The follow is an essay by David Stevens and Kieron O'Hara, authors of the new book The Devil's Long Tail: Religious and Other Radicals in the Internet Marketplace (Oxford University Press, 2015). The essay was created based on the main concepts in the book:
Adopting a religious doctrine or joining a group isn’t too unlike choosing whether or not to buy a book. There are lots of books out there, just as there are religious sects, and you make a selection from which you think are most likely to satisfy your preferences – a simple cost-benefit analysis. That isn’t to decry or denigrate any religious beliefs or belief in general. Rather, it is evident that, even in modern, prosperous information-rich democracies, religious belief hasn’t faded as early liberal commentators and psychologists predicted. People have strong spiritual needs; cost-benefit is one way of interpreting the choices they make.
Some people – for whatever reason – prefer a more intense experience from their religious observations. They want to be part of a tight-knit, dedicated group affirming the same world-view, sometimes in radical opposition to views seen as standard in the embedding society. They receive the goods of belonging, friendship, shared adversity, and emotional and physical support such groups bring. The costs of membership are often high – they demand large sacrifices – but the intensity of the experience outweighs them. Indeed, the costs of membership help ensure that everyone in the group is sharing the burden; there are no free-riders. Such people are not mentally ill, dumb, irrational, or easily duped. They just have a different set of preferences.
Although it has never had popular traction, this argument is not entirely new: for instance, writing in The Rebel of the anarchist terrorists in the final days of the Russian Empire, Albert Camus argued:
Secrecy compelled them to live in solitude. They did not know, except perhaps in the abstract, the profound joy experienced by the man of action in contact with a large section of humanity. But the bond that unites them replaces every other attachment in their minds. “Chivalry”, writes Sazonov, “our chivalry was permeated with such a degree of feeling that the world ‘brother’ in no way conveyed, with sufficient clarity, the essence of our relations with one another.” From prison, Sazonov writes to his friends: “For my part, the indispensable condition of happiness is to keep forever the knowledge of my perfect solidarity with you.” (p.136)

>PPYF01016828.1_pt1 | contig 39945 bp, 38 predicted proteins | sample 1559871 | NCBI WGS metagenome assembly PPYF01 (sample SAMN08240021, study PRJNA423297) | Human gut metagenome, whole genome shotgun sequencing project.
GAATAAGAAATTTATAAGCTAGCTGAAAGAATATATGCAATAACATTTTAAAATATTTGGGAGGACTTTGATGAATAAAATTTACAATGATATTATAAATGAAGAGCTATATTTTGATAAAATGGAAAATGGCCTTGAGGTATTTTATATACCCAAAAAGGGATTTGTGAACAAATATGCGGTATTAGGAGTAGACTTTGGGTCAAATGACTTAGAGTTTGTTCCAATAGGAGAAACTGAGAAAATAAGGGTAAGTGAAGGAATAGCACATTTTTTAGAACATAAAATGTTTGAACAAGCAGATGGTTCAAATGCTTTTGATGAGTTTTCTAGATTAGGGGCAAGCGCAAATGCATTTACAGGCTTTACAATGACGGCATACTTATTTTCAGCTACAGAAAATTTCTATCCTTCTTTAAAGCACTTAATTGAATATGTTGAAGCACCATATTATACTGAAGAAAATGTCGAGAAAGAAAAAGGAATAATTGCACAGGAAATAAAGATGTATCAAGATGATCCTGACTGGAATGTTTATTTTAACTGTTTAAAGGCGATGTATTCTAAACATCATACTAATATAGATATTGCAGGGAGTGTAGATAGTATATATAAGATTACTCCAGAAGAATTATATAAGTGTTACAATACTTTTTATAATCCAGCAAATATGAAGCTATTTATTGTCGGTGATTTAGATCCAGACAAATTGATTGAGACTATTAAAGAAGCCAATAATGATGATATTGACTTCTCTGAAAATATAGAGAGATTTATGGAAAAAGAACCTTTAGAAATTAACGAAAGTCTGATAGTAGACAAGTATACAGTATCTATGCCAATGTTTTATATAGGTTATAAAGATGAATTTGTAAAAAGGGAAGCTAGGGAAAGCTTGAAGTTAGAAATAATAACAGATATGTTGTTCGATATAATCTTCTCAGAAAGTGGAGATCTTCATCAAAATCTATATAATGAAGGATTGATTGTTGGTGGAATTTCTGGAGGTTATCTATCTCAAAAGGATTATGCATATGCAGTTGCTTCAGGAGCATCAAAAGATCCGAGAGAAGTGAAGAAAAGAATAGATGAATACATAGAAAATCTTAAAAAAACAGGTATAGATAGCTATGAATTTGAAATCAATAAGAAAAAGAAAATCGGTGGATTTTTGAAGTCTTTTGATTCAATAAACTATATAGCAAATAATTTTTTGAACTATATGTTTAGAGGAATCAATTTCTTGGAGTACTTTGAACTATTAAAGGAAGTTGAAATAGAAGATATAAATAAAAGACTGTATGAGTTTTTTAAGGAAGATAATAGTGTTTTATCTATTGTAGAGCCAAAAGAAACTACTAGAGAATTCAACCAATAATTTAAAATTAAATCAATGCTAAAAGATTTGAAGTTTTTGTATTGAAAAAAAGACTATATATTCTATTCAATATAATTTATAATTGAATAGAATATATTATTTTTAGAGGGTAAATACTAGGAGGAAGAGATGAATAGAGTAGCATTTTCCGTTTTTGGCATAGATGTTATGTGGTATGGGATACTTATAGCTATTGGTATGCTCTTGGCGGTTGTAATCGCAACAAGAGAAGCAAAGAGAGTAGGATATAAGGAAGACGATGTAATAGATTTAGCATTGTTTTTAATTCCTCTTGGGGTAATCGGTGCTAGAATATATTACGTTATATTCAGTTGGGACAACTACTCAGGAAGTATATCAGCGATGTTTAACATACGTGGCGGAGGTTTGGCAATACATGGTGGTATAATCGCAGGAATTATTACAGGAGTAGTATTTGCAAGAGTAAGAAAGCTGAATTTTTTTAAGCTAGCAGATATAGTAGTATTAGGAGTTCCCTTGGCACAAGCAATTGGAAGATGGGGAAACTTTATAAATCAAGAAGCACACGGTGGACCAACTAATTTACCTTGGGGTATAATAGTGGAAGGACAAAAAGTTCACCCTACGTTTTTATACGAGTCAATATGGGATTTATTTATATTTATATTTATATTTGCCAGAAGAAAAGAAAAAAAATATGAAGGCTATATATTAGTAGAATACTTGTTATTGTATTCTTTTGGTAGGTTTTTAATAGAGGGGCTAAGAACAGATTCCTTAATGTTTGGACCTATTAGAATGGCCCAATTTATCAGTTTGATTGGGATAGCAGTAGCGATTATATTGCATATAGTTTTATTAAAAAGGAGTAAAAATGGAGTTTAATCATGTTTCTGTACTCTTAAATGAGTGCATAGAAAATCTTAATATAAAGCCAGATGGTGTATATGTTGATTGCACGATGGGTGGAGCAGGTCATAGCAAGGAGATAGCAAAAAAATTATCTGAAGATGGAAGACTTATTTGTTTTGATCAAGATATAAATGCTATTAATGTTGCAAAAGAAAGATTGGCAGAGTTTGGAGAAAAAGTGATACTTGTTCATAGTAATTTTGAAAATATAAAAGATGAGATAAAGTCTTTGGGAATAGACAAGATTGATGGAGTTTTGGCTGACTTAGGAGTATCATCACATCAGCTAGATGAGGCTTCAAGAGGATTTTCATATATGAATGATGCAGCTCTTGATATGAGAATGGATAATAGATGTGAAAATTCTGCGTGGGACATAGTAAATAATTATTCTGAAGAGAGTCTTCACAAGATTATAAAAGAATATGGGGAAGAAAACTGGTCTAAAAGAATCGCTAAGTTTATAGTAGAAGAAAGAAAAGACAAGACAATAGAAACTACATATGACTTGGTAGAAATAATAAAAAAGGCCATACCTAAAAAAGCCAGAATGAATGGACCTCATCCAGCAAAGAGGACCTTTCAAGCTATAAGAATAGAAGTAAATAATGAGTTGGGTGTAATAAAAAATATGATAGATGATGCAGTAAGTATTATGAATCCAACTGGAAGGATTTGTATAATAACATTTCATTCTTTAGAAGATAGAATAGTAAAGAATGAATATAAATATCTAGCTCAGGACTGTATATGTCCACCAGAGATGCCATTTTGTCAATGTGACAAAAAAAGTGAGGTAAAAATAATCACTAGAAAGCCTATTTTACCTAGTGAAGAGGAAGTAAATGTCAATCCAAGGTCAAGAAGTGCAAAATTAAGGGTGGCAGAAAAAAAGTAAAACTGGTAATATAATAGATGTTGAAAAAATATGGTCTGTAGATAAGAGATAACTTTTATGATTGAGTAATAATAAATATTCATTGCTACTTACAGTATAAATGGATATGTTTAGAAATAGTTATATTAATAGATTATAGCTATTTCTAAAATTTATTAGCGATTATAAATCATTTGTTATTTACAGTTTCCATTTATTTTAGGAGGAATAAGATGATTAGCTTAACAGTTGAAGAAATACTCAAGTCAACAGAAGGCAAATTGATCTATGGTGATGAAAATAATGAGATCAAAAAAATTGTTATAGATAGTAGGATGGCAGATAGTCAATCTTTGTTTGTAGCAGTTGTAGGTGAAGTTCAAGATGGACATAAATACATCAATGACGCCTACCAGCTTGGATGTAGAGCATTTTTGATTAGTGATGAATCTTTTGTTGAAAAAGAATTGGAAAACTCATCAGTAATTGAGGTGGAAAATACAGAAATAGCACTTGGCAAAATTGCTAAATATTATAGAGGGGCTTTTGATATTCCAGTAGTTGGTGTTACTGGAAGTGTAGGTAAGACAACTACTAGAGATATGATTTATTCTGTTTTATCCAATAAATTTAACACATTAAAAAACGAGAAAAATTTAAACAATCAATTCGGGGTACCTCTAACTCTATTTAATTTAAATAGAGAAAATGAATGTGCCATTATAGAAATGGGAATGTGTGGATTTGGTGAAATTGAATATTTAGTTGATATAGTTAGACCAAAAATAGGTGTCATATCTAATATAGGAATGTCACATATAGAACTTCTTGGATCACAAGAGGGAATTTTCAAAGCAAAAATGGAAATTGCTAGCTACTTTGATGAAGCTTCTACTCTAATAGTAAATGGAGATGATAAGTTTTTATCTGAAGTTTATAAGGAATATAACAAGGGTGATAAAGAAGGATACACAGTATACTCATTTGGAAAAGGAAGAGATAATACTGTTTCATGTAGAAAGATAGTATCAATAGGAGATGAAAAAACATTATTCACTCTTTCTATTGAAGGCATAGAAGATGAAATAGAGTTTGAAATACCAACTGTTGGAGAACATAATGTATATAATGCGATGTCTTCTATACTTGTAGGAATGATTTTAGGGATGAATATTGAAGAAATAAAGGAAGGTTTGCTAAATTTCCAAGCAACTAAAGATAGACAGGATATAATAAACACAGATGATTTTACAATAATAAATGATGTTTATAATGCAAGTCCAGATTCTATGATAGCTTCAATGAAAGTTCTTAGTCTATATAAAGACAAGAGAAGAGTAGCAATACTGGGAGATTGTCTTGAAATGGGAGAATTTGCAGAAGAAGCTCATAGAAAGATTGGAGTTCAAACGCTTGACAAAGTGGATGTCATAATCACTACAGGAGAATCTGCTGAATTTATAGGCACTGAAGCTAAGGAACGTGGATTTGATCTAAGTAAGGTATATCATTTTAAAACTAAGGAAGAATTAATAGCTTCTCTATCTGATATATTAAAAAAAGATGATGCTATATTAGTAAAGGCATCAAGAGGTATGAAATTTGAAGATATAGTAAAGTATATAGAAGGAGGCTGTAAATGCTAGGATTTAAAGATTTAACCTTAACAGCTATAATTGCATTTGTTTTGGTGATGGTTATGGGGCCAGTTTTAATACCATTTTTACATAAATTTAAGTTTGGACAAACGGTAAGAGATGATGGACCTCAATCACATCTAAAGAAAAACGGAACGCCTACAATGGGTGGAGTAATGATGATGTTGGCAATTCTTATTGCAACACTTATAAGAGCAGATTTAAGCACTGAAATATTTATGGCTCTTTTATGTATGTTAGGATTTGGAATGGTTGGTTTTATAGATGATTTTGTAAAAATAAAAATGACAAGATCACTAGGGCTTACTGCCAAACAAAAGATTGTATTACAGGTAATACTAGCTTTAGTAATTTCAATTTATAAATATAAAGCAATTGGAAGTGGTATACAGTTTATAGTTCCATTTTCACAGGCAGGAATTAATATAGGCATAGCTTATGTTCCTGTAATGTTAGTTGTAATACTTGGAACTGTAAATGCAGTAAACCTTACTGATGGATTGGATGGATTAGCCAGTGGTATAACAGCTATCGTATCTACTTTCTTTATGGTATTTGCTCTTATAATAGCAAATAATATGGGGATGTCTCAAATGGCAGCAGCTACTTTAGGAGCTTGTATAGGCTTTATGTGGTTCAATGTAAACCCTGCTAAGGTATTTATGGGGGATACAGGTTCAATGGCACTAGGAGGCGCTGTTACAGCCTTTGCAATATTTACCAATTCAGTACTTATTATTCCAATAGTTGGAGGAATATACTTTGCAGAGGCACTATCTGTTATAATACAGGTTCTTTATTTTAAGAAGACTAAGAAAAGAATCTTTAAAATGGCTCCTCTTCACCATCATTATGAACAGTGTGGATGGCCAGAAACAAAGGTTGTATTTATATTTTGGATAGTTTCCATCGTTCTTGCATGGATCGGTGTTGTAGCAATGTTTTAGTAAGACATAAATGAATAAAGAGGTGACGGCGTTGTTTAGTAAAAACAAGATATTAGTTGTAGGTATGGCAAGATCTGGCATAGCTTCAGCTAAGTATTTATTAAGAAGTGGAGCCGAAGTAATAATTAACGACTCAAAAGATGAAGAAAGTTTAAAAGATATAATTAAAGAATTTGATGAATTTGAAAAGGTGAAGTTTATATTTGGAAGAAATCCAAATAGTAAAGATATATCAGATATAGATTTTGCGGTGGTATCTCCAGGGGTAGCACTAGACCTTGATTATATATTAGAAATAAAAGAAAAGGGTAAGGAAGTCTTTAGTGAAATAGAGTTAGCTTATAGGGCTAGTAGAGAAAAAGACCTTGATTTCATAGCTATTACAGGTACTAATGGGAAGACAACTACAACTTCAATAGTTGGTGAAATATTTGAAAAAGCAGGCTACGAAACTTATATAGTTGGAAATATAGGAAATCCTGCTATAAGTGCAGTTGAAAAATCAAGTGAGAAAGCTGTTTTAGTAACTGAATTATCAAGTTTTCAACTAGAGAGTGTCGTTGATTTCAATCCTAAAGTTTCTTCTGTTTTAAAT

Nevertheless, a tiny minority is sometimes induced to let the tension with wider society spill over into violence. For such people, isn’t the web a game changer? Doesn’t it make extremist ideas more readily available, therefore drawing more people in, and thereby increasing the probability that a given radical will slide down the slippery slope to terrorism? Well, yes and no. There’s certainly more information available now via the web, and individuals can interact with others in a manner unimaginable twenty years ago. The web caters for a long tail of demand. As Cass Sunstein has warned, the arrival of more information, lower transaction costs and software to enable us to filter out unwelcome messages threatens to polarise debate. Tight-knit groups will speak only to themselves. But this is something of a side-issue.
Individuals are drawn to radical groups by that feeling of belonging to something special – the ideas themselves are not the attractors. Extremists are looking for an extreme experience, not any particular position.
Counterterrorism should be just that – a counter to terror. Those with extreme political views deserve to be debated with, if they obey the usual unwritten rules of debate, including according respect to their opponents. Those whose extremism takes a violent form should be treated as the criminals they are.
Governments possess coercive machinery to tackle extremely pernicious behaviour online just as they do in the offline case. Hate speech, incitement to violence, etc. are all crimes regardless of where they occur, and, ultimately, everything online is housed somewhere in the physical world. Governments can apply laws, remove cites, prosecute. Those who preach violence can be tracked, detained, prosecuted, and imprisoned, as can those who use the web to organise.
But what about the radical views, unsavoury to most? Isn’t it the government’s responsibility to crush, marginalise or eradicate them? Here we should be wary, to say the least. Government attempts to intervene with ‘counter-messages,’ moderate alternatives, censorship or ‘Englishness tests’ are at best misplaced, inefficient and often laughable, and at worst deeply counter-productive.